Posts Tagged by higher education
|February 24, 2013||Posted by M. P. under Education, News, Research||
The topic of college costs is back in the news as demands for increased accountability and transparency are once again catching momentum in Washington and beyond. While the value of a college education may not be adequately measured by economic formula alone, the combination of sticker shock and a slow economy could result in a more cautious, or arduous, decision-making process for families. With the average cost for one year of tuition and fees at a private 4-year university now costing over three times what it did my salad days, researching what you get for your considerable investment is understandable, if not expected, in 2013. The twist is that the actual draw for students may not be at all related to academics.
Beth Akers of the Brown Center on Education Policy at Brookings Institution asks some interesting questions around increased non-instruction spending in higher education in relation to the rising costs of tuition, board and fees for students in two and four-year institutions. While discussions of the value and accessibility of a college education (without having to take on $50,000+ in loans) may appeal to most with teenage children, Ms. Akers notes that a recently released paper from the National Bureau of Economic Research found that the realities of market demand show that but for the the top tier of students, amenities greatly overshadow academics. Data from the 1990’s through 2004 indicate that students not headed to high-level academic institutions are swayed by and, more importantly, will pay for nicer dorms, gyms and activity centers.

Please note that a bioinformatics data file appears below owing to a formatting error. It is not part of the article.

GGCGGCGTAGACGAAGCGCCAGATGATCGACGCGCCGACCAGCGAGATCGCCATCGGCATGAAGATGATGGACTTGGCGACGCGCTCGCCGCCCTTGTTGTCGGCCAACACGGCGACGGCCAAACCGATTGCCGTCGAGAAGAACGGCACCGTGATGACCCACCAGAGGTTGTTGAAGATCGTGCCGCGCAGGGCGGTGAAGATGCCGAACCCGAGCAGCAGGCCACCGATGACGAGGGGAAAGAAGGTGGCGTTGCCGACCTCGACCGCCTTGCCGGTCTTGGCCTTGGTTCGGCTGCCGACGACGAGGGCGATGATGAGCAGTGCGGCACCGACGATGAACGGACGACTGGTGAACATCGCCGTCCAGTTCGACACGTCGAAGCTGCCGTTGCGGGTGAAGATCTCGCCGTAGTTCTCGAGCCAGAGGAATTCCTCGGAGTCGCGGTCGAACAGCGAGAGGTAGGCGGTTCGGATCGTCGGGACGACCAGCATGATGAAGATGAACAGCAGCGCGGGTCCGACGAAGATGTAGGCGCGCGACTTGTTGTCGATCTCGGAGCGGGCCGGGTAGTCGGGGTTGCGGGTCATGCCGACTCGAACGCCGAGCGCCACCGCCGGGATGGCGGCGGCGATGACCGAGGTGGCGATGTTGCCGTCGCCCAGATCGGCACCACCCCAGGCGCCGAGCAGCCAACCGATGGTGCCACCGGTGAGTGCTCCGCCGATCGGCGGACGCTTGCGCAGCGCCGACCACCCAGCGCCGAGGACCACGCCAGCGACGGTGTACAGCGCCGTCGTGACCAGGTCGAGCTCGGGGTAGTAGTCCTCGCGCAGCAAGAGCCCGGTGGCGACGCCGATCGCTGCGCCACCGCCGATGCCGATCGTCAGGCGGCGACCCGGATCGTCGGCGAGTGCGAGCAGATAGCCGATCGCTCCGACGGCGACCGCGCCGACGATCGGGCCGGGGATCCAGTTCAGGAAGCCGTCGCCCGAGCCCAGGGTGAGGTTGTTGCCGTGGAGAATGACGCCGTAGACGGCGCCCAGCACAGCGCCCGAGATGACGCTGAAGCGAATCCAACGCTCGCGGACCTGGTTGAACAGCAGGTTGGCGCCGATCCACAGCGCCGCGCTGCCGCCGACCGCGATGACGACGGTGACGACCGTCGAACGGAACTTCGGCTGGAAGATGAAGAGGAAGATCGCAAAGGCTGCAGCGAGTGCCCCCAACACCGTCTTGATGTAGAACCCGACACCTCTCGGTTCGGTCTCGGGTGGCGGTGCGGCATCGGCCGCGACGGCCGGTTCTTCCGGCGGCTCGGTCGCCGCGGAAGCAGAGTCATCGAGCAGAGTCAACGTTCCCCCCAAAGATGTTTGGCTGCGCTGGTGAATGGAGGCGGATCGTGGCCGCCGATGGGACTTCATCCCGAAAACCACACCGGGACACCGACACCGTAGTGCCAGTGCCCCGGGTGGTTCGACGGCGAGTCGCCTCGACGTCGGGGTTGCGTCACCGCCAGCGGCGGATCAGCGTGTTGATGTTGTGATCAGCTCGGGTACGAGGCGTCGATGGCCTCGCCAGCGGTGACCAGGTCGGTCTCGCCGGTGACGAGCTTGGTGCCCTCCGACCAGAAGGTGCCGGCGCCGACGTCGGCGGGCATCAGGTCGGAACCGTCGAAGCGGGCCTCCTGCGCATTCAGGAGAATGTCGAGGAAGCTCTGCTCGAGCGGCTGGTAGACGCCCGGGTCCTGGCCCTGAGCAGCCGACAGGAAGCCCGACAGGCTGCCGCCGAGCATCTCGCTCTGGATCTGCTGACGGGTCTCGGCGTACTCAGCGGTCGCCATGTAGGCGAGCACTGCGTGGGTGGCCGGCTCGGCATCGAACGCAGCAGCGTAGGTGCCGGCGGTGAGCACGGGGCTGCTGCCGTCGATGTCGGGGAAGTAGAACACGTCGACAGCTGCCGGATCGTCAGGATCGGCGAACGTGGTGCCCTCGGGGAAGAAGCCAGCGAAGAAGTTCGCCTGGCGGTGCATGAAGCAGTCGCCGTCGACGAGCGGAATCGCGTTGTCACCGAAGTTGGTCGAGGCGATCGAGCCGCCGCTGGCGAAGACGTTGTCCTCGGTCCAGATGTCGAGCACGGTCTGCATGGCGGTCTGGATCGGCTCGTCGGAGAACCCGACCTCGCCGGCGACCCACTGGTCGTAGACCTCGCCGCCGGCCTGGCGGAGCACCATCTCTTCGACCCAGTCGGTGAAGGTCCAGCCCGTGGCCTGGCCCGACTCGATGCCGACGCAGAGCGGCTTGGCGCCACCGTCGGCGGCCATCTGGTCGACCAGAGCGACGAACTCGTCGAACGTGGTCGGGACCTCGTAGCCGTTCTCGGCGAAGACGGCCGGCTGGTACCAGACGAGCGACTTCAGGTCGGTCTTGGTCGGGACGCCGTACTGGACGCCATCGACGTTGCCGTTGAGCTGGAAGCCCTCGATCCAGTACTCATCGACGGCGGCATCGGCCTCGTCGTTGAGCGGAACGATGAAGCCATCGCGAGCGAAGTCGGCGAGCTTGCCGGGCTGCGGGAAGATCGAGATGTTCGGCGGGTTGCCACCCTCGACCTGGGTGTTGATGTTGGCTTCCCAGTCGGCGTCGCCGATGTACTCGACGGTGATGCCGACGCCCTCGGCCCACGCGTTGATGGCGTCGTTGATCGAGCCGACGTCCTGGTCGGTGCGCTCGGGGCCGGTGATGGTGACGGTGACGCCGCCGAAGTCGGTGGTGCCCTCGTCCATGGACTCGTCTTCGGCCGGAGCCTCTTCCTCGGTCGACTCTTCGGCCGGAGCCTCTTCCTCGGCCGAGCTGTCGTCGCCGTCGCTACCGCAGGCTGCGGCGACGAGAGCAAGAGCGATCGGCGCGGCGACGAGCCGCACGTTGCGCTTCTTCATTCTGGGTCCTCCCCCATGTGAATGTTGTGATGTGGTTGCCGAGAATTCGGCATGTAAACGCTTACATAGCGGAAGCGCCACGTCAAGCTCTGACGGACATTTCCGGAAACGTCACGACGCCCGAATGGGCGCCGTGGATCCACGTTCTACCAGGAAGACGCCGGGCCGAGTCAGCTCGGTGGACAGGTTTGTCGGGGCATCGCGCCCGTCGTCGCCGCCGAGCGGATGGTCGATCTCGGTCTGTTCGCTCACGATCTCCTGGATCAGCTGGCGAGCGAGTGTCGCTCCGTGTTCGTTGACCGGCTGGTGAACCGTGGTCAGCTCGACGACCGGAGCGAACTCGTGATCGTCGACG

So, the best way to attract the majority of college-bound youth is with a wide range of recreational offerings and top of the line facilities in which to house them. Colleges know this and it would be counter-intuitive for them to stop giving prospective students exactly what they want. My question — what, if any, impact will the recession have on this trend? A study from The Higher Education Research Institute reports that over 2/3rds of freshman entering a college or university in 2012 were significantly influenced by the current economic climate, and nearly 60 percent were not attending their first-choice due to affordability concerns. Further, the impact of the cost of a particular institution on student decision-making was ranked as “very important” by approximately 43 percent of incoming freshmen last year, up from 31 percent in 2004. Is the market changing?
What are your predictions for college recruitment and marketing over the next 10 years?
|October 31, 2012||Posted by M. P. under Behavorial Health, News, Research||
Late last month the U.S. Department of Health and Human Services announced funding for the Mental and Behavioral Health Education and Training Program, an initiative meant to increase the number and availability of social workers and psychologists in rural areas, specifically to assist military veterans and their families. Nearly $10 million in grants were awarded to institutions (including two in eastern Pennsylvania and one in West Virginia) to support study and clinical training in the areas of trauma and abuse, combat-related stress and substance abuse. Although about 28 percent of the 22 million veterans in the United States reside in rural areas, treatment for PTSD and other combat-related conditions remains difficult to find and may lack the required intensity. These grants aim to increase both the availability and intensity of trauma–related mental health care, as well as services to families of persons with chronic illnesses in rural areas.